“You don’t know me but I wrote a novel about you.”
These are the words I shared with him, with a bucket of colorful flowers in my cold hands, two weeks after his funeral.
If you can bear with me, let me share my story.
I was 16, depressed and in the clutches of major depression. I also had a full-blown eating disorder. I was lonely. I was depressed. I wanted to die. I would wake up, go to school, come home and go to sleep. I was too lonely to make friends, too awkward to be friendly, too depressed to enjoy life. I would spend sleepless nights thinking about the best method of suicide. I always felt like I was an alive organism but not a lively human. I was just “a life that had to be spent.”
During a particularly depressing day, I was invited to my cousin’s 12th birthday. Even though I liked my aunt’s family, I had never been a birthday person. They lived in a small house in the city center and their home was always warm. It was a small party for young kids. While my cousin was blowing out candles, I saw a framed picture on the side table. There was a young boy who appeared to be around my age in the picture. I didn’t recognize him, but his big smile and deep eyes got my attention. With the picture of the young boy in my hands, I went near my aunt and casually asked her who he was. In her high-pitched voice, my aunt replied:
“He is Dennis. You must remember him. He is the son of my husband’s cousin. He was born just a day before you. Your mother and his were close friends when you were both babies. Then they moved to Italy years ago, but he is back now. He is handsome, isn’t he?”
I looked at the picture in my hand. He was handsome for sure. But neither his name nor his looks were familiar. He was a new territory.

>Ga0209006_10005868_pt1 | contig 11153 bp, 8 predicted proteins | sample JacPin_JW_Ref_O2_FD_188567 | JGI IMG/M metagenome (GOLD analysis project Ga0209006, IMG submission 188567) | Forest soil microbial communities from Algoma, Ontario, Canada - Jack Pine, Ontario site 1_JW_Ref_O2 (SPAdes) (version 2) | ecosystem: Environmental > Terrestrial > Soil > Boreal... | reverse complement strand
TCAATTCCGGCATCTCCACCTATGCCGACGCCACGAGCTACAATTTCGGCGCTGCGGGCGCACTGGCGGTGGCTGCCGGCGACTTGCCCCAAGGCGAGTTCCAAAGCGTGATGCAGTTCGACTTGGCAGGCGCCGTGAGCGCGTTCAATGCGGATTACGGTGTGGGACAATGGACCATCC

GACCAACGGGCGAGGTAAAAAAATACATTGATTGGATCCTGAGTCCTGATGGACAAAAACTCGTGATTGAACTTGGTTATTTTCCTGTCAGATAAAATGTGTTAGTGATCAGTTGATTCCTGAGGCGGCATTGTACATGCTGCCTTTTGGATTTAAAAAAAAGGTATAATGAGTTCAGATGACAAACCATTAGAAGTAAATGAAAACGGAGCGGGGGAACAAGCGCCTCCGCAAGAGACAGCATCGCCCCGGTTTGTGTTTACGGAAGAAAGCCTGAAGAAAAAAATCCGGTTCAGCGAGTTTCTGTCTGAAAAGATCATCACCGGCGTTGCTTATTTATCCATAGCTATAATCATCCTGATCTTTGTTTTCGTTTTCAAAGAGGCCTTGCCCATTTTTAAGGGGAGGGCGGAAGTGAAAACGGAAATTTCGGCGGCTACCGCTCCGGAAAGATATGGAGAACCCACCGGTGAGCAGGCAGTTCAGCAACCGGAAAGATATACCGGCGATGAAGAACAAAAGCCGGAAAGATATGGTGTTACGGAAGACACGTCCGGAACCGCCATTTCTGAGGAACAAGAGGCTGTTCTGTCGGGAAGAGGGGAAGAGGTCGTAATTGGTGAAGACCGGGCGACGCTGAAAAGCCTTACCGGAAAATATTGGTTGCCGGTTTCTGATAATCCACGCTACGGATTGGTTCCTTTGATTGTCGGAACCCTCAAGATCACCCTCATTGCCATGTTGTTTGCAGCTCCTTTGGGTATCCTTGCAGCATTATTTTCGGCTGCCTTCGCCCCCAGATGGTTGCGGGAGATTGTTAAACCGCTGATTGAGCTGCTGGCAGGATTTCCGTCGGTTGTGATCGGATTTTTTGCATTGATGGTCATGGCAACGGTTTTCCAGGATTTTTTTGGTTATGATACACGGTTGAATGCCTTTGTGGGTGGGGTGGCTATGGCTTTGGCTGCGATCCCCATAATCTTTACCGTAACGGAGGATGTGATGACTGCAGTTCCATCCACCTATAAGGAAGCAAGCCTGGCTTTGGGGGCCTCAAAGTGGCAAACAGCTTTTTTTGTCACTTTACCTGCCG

After I came home from the party, I couldn’t shake his deep looks out of my head. I saw his big green eyes everywhere. I lied down on my clean sheets and closed my eyes. I started dreaming immediately–the two of us spending time together.
I had never been lucky with boys, I had always fallen for the wrong guys who hurt or ignored me. But Dennis looked different. He appeared to be welcoming and safe. As cliché as that sounds, I could picture our lives together.
That night was one of the many nights that I didn’t spend thinking about suicide. After my cousin’s 12th birthday, every time I closed my eyes, I would dream about Dennis and I spending a lifetime together. During hard times, I would close my eyes and think about his smile. I would picture his arms around my waist and his lips on my lips. As time went on, dreaming and imagining stopped satisfying me. I wanted more.
So I opened a blank Word document and started writing a story. I didn’t know where the story was going until I typed “The End,” 400 pages later. I had written a book about someone I didn’t know.
I never considered having the book published. I was a teenager from a country between Europe and the Middle East. I thought that the publishers in my country could never be interested in the ramblings of a depressed teenager, people had better things to do than read my book. Plus, I was afraid that people would judge me for my words and dreams.